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EGU to offset the travel emissions of every General Assembly participant

29 October 2019

As attendance at the EGU’s General Assembly continues to grow, with more than 16,000 scientists from 113 countries participating last year, so too does the meeting’s environmental impact.

To minimise the carbon footprint of Europe’s largest geoscience event, held in Vienna, Austria each spring, the European Geosciences Union (EGU) has already implemented extensive greening measures —and is pleased to announce even more.

“Next year the CO2 emissions of every participant traveling to and from the General Assembly will be offset,” says Susanne Buiter, Programme Committee Chair for the General Assembly 2020. “To the best of my knowledge, this will be a first for any major geoscience event.”

This development, approved by the Union Council in mid-October, builds upon a measure begun in 2018 that allowed participants to voluntarily offset their travel to the General Assembly through carbonfootprint.com. The EGU will calculate the new offsets based upon the distance attendees travel to and from Vienna from their work places.

The EGU will also continue to strongly encourage participants to travel to Vienna by train. For many attendees the trip will be more convenient thanks to the recent addition of an ÖBB overnight service from Brussels to Vienna as well as a planned service from Amsterdam to Vienna. Overnight trains from Zürich, for which SBB offers General Assembly participants a discount, already exist. There is also overnight service from Rome as well as numerous German cities, including Berlin, Hamburg, Munich and Dusseldorf. Once attendees arrive in Vienna, EGU provides them with a local transit pass so they can easily take advantage of the city’s extensive public transportation network.

New greening initiatives at EGU 2020
Next year’s General Assembly, to be held from 3-8 May 2020, will also feature a number of new environmentally-friendly initiatives, including several inspired by members’ input. These measures will make it more convenient for participants to use bicycles to travel around Vienna and continue to directly reduce the carbon footprint at the meeting venue, the Austria Center Vienna (ACV).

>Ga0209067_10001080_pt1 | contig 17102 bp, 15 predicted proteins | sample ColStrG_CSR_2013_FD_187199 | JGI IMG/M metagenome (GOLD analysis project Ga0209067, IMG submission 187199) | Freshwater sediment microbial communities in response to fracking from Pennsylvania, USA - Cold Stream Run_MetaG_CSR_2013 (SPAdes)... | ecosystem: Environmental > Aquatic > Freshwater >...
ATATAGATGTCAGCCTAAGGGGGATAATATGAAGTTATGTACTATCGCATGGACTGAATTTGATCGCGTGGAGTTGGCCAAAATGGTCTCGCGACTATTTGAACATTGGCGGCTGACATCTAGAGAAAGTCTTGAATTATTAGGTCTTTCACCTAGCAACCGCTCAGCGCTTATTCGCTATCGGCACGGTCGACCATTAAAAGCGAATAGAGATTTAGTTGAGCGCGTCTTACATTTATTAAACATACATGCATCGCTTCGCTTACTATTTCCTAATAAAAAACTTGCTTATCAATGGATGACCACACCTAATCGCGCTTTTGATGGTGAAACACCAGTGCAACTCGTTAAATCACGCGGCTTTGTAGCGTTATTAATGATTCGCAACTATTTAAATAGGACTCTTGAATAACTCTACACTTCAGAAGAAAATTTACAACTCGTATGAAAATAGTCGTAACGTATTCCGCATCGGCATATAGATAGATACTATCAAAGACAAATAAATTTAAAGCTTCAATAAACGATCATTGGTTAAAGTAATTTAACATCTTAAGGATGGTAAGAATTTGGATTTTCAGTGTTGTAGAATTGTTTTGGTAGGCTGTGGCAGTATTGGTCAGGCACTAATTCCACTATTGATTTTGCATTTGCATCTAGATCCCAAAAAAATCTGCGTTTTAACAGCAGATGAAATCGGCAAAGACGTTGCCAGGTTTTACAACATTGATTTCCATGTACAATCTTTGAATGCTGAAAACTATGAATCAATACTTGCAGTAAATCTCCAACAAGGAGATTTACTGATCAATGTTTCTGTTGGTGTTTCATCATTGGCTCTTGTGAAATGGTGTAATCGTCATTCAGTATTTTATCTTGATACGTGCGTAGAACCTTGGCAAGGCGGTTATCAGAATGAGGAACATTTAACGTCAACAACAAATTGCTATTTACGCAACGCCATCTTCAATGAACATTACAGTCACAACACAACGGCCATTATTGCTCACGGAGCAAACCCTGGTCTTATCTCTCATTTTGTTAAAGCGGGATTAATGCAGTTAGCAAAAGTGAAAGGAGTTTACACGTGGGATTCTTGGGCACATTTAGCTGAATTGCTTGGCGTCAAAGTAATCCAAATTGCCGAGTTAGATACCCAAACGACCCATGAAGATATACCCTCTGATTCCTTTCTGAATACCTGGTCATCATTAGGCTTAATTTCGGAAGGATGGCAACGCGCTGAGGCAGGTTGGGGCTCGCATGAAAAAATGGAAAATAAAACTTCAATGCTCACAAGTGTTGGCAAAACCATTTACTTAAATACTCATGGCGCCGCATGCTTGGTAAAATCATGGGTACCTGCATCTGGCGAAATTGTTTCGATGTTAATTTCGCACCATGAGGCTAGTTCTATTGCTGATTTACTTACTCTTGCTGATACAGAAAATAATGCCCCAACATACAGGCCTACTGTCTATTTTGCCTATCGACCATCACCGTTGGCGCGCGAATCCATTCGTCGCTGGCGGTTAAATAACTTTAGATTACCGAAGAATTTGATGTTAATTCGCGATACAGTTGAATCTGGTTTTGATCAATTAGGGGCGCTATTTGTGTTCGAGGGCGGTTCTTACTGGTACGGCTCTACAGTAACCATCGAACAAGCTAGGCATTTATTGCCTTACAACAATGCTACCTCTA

“The EGU takes minimising the environmental impacts of the Union’s activities very seriously,” says EGU President Alberto Montanari. “As an organisation we have worked hard to reduce the footprint of the General Assembly while expanding the opportunities the meeting offers to participants.”

In collaboration with the ACV, the EGU has previously enacted numerous ongoing greening measures. These include replacing 7,000 bulbs with LEDs, installing solar collectors to provide hot water to all restrooms and kitchens, and modernising the facility’s ventilation system.

EGU’s greening measures extend to the signage, informational materials, and badges used at the meeting. Signs are typically re-used for three to five years; lanyards are made from 100% recycled PET; the programme is online only, eliminating the printed programme book; and EGU Today, the assembly’s daily newsletter, is now only distributed digitally. In 2020 the EGU hopes to eliminate the plastic sleeves on badges or, if this cannot yet be achieved, to collect and re-use badges the following year.

Reducing plastic and other waste
In the past few years, the General Assembly has also achieved an enormous reduction in plastic. “We began asking participants to bring their own water bottles for refilling at the fountains in the building,” Buiter says. This initiative eliminated 30,000 plastic water bottles in its first year. The EGU also replaced most plastic cups at the evening Networking Breaks with returnable glass bottles. But there is still progress to be made, says Buiter. “At last year’s meeting, participants still used more than 108,000 paper cups just for coffee and tea,” she says.

To reduce the need for single-use coffee containers, in 2020 EGU will expand its bring-your-own-mug campaign with the intent of phasing out disposable cups the following year. “We hope participants will support EGU’s efforts by using their own cups or buying a multi-use cup on site, and by promoting this campaign on social media,” says Buiter.

The EGU webstreams and archives a number of Union-wide events at the General Assembly for those who are unable to attend in person. These typically include the Great Debates, Union Symposia, the EGU awards ceremony and the Union medal lectures.

The EGU’s commitment to the environment extends well beyond the General Assembly, according to Executive Secretary Philippe Courtial. The EGU offsets all travel related to conducting Union business, including for office staff and Council meetings, and is taking measures to reduce the amount of plastic generated from exhibitions. “The EGU is dedicated to pursuing science for the benefit of humanity, so we strive to reduce the environmental impact of our activities every day,” says Courtial.

Contact

Susanne Buiter
EGU Programme Committee Chair
Programme.committee@egu.eu

Terri Cook
Head of Media, Communications and Outreach
European Geosciences Union
Munich, Germany
+49-89-2050-76340
media@egu.eu

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